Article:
July 2, 1925


Mickey Walker a man who knows from experience said, "He could hit from impossible angles. Once, after Harry missed a right to my face, he spun all the way around so that his back faced me. I relaxed my guard and waited for him to turn around. But before I knew what was happening, his left was stuck in my mouth. I still don't know how he did it, but he hit me while his hands faced in the opposite direction."

-----from Boxing and Wrestling Magazine October 1954-written by Stanley Weston



Signing the contract for the fight.




Harry Scales 158 1/2 Pounds; Is Confident

Champion Confounds the Critics by Ease in Making Crown Limit.

note**printed the morning of the fight

Walker Is Worried

Odds on Harry Greb to retain his world's middleweight championship in his bout against Mickey Walker, the world's welterweight titleholder, featuring the mammoth boxing show for the benifit of the Italian Hospital fund at the Polo Grounds here tommorrow night, took a decided jump after the Pittsburgher weighed in following his final workout late this afternoon. The weighing was a public affair and was superintended by Philadelphia Jack O'Brien, in whose gymnasium, at Fifty-second street and Broadway, Greb has been putting the finishing touches on his conditioning.

As has been the case several times before in important matches here, Greb confounded the critics of his training system who have scouted the idea that he could make 160 pounds, the middleweight limit, and remain strong. As Harry stepped on the scales after his rubdown , following a session of handball and punching the heavy bag, a gasp went through the crowd which gathered around and saw the arrow on the dial stop at 158 1/2 pounds.

Watches Diet Carefully

A broad grin spread over the features of the Pittsburgher. He had come through a rigorous training spell with his full strength intact and weighing a pound and a half less than what all but his close followers thought was an impossible weight for him. He drank a pint of malted milk with an egg in it and later had dinner, consisting of two chops and salad with mayonaise dressing as ordered by O'Brien, who has been watching his diet as well as his training since he came here from Atlantic City last Sunday. Before going to bed, Greb had a glass of Ale; last night he had two glasses, and he said he awoke feeling great this morning. He weighed an even 160 pounds at the end of yesterday's workout.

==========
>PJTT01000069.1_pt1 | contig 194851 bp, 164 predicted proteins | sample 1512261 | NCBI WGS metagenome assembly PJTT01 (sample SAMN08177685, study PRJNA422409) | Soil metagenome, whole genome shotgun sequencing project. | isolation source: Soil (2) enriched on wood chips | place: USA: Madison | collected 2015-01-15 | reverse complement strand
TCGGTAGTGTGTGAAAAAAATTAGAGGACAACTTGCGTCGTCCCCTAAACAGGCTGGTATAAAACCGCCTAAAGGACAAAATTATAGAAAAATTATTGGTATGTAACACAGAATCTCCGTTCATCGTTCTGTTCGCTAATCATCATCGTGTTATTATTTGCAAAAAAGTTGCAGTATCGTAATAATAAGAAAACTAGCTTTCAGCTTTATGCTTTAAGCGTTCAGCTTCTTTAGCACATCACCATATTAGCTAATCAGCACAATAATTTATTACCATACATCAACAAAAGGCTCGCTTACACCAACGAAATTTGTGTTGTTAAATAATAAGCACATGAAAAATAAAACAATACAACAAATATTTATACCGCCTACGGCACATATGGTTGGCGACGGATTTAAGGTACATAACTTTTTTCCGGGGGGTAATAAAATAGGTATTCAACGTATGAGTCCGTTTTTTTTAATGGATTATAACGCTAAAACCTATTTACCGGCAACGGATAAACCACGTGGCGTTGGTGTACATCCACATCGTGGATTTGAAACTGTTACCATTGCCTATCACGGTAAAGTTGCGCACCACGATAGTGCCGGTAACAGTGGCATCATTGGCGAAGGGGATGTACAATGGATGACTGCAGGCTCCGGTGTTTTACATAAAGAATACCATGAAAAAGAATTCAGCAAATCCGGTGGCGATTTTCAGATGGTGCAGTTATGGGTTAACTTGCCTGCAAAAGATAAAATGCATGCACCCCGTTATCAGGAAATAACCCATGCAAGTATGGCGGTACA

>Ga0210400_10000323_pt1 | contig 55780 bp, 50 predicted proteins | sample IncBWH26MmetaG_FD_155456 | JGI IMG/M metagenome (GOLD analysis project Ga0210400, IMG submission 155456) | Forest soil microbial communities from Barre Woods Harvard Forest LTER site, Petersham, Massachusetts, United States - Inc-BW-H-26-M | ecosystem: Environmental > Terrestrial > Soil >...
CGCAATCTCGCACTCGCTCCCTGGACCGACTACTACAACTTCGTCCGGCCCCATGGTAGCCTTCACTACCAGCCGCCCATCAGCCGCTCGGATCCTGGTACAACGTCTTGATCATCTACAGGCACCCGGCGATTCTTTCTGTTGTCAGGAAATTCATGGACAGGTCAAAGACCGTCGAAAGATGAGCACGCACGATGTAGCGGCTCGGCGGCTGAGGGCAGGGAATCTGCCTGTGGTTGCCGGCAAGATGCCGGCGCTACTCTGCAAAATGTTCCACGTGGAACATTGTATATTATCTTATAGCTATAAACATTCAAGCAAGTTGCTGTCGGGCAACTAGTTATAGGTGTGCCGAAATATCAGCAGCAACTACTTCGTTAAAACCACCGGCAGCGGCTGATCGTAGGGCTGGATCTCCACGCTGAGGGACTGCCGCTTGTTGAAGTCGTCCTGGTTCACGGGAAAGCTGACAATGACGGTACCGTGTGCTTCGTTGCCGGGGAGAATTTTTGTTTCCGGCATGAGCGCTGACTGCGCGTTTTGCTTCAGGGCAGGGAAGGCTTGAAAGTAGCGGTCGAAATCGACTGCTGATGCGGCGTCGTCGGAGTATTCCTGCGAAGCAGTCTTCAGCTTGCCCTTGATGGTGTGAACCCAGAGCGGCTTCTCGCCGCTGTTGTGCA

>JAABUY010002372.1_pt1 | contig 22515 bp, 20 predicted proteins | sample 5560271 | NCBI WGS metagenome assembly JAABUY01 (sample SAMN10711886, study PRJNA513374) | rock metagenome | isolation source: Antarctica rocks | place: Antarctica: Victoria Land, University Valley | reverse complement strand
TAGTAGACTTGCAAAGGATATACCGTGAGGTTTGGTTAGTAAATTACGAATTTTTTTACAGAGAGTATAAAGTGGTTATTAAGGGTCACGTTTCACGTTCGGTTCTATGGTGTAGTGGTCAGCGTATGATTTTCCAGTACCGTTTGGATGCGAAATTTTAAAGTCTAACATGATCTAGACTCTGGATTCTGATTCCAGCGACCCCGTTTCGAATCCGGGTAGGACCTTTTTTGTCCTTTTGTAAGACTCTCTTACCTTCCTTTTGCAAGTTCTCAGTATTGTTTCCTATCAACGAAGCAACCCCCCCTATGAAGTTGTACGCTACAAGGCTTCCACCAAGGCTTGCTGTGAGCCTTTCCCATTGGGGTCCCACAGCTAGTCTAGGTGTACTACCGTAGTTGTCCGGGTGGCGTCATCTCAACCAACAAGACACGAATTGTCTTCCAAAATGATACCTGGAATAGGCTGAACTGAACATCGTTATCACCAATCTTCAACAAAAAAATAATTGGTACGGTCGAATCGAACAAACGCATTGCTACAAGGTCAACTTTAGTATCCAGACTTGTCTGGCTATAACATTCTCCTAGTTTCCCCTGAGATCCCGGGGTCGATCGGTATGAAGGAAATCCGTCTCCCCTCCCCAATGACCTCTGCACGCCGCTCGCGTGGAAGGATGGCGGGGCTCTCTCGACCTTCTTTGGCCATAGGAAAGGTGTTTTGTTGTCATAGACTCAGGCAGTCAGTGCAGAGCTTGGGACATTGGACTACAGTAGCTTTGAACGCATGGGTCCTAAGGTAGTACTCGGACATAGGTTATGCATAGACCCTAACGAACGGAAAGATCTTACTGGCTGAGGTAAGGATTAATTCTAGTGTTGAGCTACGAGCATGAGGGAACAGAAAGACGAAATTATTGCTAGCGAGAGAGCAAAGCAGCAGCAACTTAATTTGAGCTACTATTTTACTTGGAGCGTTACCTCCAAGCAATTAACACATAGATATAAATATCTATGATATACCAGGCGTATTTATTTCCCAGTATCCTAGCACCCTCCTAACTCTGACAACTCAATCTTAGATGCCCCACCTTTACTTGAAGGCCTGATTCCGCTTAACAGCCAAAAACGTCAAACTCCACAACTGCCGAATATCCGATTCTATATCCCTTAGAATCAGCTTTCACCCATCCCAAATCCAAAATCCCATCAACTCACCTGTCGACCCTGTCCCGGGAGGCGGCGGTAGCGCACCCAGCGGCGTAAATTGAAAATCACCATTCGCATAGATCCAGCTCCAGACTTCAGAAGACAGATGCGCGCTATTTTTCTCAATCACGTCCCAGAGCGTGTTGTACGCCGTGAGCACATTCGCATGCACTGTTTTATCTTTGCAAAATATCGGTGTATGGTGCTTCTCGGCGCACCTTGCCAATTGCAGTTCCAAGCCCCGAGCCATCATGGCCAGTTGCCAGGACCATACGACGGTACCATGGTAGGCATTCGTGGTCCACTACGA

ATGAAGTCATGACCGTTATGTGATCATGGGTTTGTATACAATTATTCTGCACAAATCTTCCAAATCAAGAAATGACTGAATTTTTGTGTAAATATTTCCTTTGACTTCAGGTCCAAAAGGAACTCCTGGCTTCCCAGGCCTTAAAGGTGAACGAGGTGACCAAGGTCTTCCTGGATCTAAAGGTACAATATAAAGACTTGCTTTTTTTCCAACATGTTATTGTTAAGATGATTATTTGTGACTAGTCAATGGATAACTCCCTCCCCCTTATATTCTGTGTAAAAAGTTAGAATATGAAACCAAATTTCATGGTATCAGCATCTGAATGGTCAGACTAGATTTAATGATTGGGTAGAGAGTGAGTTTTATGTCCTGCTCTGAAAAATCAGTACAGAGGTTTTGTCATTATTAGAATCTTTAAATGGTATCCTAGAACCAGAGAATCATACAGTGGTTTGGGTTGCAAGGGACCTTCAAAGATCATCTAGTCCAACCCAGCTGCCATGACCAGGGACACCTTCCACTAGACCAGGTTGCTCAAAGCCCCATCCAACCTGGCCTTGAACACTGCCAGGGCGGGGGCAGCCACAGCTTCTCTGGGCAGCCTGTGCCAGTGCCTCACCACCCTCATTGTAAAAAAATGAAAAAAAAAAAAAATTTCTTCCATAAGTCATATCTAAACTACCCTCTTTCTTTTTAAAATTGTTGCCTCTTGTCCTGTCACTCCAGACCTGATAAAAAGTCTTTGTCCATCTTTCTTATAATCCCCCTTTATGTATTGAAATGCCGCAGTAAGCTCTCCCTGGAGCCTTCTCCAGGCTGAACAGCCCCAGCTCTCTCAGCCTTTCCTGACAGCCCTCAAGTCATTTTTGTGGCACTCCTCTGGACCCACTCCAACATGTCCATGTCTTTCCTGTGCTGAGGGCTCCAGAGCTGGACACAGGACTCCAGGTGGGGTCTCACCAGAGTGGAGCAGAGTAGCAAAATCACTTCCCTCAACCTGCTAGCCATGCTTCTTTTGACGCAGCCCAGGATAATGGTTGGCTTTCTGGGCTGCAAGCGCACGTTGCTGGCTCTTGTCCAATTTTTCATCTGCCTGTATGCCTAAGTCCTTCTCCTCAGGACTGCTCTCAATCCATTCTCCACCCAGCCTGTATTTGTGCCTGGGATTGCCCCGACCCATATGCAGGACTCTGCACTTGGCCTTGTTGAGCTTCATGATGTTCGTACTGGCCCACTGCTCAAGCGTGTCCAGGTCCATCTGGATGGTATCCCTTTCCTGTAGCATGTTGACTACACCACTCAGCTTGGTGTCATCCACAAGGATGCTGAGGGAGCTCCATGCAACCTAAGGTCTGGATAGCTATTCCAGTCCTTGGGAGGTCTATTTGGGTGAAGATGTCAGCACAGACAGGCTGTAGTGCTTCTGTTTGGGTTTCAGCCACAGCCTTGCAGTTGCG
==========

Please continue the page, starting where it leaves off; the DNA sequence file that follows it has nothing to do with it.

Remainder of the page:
Greb plans to take a walk in the morning and then rest until weighing-in time at 2 o'clock. It is not at all unlikely that he will scale in officially even lighter than he did today, probably at 157 or 157 1/2 pounds, and then build up to about 163 or 164 at ring time. Walker is expected to weigh about 153 pounds both at 2 o'clock and at ring time.

Bad Effect On Mickey

The low weight flashed by Greb is cetain to have anything but a good effect on the morale of Walker, for Mickey is said to have been one of the skeptics to have thought Greb no longer could peel down to the middleweight limit and be strong, and the ease with which Greb has accomplished the feat hardly is calculated to help Mickey's peace of mind.

Greb was all confidence and smiles as he dressed to return to the Claridge Hotel, where he is making his headquarters while here. "I'll win in a walk," he said. " I look for it to be a one-sided fight after the early rounds. I don't think Mickey can keep up with me in speed. I am sure he cannot knock me out and I am not going to try and knock him out. I will be satisfied to win by an undisputible margin on points."

Harry's Pals With Him

With Greb at the gymnasium,besides O'Brien, who took almost a fatherly interest in him, were James Mason, Greb's manager; Tom Dolan and a number of Pittsburgh friends, Greb said that eddie Deasy, one of his particular pals, planned to come by airplane, and that he did not expect him until tommorrow.

The generally quoted odds on the Greb-Walker bout today were 8 to 5 on Greb, but the news of his low weight and remarkable vitality in the gymnasium spread around town like wildfire and tonight his backers were offering 9 to 5 and were ready to place even 2 to 1 for Greb all the Walker money in sight.

The Greb-Walker fight will be the wind-up of the all-star bill, despite alot of stuff in the papers recently to the effect that Harry Wills, the negro heavyweight championship contender, was demanding that position for his setto with Charley Weinert.It was announced tonight that the matter would not be definetly decided until 2 o'clock tommorrow, when the boxers meet to weigh in and that the New York State Athletic Commission would make a ruling then. However, it is no secret that the quarrel is of a purely publicity nature and that there never has been any other understanding than that the two world's champions will top the card.





Posing for pictures right before the fight is about to begin.


(click here for a round by round description of the fight)




Walker is shown about to send home one of his solid left body smashes as Greb misses a left to the head.



Referee Eddie Purdy is shown on the floor after he wrenched his right knee and fell just before the bell ended the seventh round.


An exchange in close quarters.